Gratitude has always seemed like a scam to me. For as long as I can remember, I’ve always had a heightened awareness of what’s wrong in the world. In the 3rd grade on the school bus, I was reading Newsweek, learning about all of the great challenges facing us. All of the wrongs that needed righted.
In the context of so much evil, feeling grateful made no sense. How could I let myself be satisfied with the unacceptable, grateful for a world in which there is so much brokenness?
Sometimes people told me I should feel grateful. Focus on all the good things you have in your life, they said. But that seemed like a cop out. Sure, there are plenty of things that are wonderful about the world, but those aren’t the things that need my attention, that need fixing.
I even saw the language of gratitude abused. I saw how those in authority could threaten those who weren’t grateful enough for the status quo. Workers who weren’t grateful for starvation wages might get fired. Activists who weren’t grateful for the military industrial complex of our country should love it or leave it.
Despite all the problems I’ve seen with gratitude, I also know that I’m in deep need of it. When I refuse to practice gratitude for all of the beauty and wonder in my life, my heart becomes hardened. Before long, I don’t have eyes to see anything but the darkness. Gratitude is essential for my spiritual health, my sense of groundedness and peace, my relationship with God.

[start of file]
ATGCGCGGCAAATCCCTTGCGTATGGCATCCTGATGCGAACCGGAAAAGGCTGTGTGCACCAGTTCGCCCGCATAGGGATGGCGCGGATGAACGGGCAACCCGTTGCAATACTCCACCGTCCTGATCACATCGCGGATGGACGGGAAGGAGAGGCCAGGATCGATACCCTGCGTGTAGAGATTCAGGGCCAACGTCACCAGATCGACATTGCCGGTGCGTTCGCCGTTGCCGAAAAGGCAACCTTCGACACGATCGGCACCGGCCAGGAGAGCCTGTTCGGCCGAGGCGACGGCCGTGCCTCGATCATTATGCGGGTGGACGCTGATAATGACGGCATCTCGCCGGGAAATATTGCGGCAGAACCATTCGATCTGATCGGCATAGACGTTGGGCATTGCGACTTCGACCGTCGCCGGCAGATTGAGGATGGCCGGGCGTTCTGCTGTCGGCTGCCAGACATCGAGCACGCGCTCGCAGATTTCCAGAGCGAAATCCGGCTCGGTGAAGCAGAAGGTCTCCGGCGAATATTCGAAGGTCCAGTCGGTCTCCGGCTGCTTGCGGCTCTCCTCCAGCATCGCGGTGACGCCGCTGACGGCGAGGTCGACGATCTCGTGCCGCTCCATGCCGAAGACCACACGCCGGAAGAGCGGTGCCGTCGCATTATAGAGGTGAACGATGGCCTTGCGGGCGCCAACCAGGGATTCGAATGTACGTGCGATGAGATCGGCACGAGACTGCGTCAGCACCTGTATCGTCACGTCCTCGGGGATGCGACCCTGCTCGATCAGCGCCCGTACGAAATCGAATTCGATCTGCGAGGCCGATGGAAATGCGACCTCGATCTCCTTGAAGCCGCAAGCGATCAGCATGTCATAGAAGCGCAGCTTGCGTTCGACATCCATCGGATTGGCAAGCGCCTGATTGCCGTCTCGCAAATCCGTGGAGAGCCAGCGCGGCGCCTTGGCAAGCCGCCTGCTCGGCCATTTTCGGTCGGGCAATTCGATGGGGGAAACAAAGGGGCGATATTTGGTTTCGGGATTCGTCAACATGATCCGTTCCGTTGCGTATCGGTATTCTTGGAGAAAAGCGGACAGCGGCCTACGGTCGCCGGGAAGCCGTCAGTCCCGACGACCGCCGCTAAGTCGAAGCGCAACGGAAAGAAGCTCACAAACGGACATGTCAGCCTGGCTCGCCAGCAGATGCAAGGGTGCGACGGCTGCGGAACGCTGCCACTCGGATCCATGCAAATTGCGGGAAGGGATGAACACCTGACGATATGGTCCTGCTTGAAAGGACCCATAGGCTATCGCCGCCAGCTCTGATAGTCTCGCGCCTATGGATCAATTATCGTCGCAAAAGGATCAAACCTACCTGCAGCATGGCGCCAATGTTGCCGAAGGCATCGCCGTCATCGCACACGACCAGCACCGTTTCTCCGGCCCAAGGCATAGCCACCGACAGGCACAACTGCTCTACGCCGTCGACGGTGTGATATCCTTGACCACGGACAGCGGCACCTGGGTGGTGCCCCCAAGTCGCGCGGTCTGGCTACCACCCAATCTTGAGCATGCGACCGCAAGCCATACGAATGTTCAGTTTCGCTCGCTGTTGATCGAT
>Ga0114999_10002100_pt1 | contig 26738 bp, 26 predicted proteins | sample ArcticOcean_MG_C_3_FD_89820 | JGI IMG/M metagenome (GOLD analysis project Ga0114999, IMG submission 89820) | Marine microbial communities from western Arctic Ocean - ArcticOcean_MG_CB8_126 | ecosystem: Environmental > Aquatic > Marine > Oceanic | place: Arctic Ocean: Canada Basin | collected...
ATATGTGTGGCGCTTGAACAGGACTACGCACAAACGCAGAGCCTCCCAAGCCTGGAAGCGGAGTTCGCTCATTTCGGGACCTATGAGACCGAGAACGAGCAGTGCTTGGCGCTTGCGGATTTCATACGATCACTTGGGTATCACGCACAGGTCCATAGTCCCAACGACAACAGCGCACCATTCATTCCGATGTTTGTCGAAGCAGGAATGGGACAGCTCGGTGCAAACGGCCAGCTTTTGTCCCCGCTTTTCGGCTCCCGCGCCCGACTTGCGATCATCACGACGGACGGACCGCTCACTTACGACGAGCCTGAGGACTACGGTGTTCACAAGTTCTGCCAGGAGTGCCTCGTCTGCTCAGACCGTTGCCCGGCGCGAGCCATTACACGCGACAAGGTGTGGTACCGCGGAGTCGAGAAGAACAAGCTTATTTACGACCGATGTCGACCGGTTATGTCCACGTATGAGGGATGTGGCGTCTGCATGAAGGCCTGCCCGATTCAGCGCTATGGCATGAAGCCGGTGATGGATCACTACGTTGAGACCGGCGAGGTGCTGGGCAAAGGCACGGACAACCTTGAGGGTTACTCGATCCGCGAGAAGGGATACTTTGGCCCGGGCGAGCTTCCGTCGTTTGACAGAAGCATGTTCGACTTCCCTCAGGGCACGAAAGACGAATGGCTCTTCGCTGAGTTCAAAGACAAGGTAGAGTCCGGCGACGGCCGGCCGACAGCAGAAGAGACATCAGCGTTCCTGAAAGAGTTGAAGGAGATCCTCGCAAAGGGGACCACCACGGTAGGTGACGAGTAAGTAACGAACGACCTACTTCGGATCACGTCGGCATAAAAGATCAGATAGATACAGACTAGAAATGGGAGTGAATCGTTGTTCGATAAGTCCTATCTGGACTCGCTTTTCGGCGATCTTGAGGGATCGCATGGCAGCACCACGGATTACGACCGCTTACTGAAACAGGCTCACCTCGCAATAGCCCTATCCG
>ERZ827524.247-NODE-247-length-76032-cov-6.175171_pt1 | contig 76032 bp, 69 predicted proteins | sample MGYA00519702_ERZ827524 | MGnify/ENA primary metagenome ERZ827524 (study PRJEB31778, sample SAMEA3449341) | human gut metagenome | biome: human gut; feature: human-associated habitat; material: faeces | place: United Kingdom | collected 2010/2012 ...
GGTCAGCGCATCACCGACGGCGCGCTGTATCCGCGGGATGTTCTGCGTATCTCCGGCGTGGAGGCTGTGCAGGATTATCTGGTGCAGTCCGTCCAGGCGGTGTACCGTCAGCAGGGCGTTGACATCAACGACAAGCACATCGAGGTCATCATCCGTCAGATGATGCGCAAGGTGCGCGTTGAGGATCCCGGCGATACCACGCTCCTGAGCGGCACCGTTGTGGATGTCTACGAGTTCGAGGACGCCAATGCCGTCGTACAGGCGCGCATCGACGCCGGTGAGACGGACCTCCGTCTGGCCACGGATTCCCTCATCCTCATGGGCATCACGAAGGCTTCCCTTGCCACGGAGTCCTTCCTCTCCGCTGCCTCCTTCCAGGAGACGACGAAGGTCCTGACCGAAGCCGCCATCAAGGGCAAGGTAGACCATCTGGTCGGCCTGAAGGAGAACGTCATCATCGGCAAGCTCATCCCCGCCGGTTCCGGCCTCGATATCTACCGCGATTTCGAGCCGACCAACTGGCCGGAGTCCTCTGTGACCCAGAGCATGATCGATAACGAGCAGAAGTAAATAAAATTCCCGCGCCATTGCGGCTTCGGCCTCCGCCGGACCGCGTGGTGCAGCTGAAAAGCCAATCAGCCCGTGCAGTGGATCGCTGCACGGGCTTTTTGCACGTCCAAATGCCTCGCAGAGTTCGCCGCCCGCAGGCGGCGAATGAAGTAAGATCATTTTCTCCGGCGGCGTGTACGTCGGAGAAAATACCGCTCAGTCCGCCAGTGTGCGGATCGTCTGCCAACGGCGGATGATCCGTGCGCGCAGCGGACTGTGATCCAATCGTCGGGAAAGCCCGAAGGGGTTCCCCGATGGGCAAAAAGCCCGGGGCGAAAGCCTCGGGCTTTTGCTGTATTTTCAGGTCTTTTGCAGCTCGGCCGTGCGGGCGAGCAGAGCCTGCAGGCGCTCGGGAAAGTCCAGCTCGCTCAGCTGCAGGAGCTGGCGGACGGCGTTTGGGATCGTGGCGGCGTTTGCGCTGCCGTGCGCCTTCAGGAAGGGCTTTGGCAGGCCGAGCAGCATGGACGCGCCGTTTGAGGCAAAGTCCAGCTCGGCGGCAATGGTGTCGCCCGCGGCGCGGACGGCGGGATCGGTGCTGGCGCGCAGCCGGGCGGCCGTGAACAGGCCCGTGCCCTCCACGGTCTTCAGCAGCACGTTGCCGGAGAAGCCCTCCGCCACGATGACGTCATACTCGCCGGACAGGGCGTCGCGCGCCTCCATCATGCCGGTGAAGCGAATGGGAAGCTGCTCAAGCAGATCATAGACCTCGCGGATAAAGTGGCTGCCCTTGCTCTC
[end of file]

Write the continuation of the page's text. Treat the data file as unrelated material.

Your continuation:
My almost insatiable hunger for a better, truer, more just world is a God-given orientation. I’m stuck with it, and I’m to bless the world with it. But there’s no way I can sustain any kind of Spirit-led witness if I refuse to ground my critique of unjust systems in a deeper awareness of the beauty, love, and power of this life.
Is this a contradiction? How do I hold together both my sense of gratitude and my burning desire for a just and fair world? How can my deep sense of gratitude be the soil in which a prophetic challenge to this world’s darkness takes root?
Despite my concerns, I’m realizing that gratitude is and must be the foundation of all my work for justice. The very fact that I notice that there’s evil in the world, that I find it out of place and disturbing, is a sign of the underlying goodness of God’s creation. Evil is an aberration; goodness is the norm. My grateful awareness of this life that God made and called good is the basis for any challenge I might bring to the brokenness of our fallen existence.
The gratitude is there, waiting for me in the midst of disappointment and wrong. It is nourishment in the wilderness I live in. Just as the Hebrews found manna in the midst of the desert, I am fed by God in the midst of an unjust and unfair society. It is by the strength of this gratitude that I am sustained and empowered to seek a truer, more beautiful world.
I am grateful to God for the presence of his grace and power, inspiring and equipping me to take the next step in faith.
Yes, but I’d trade it all for a little more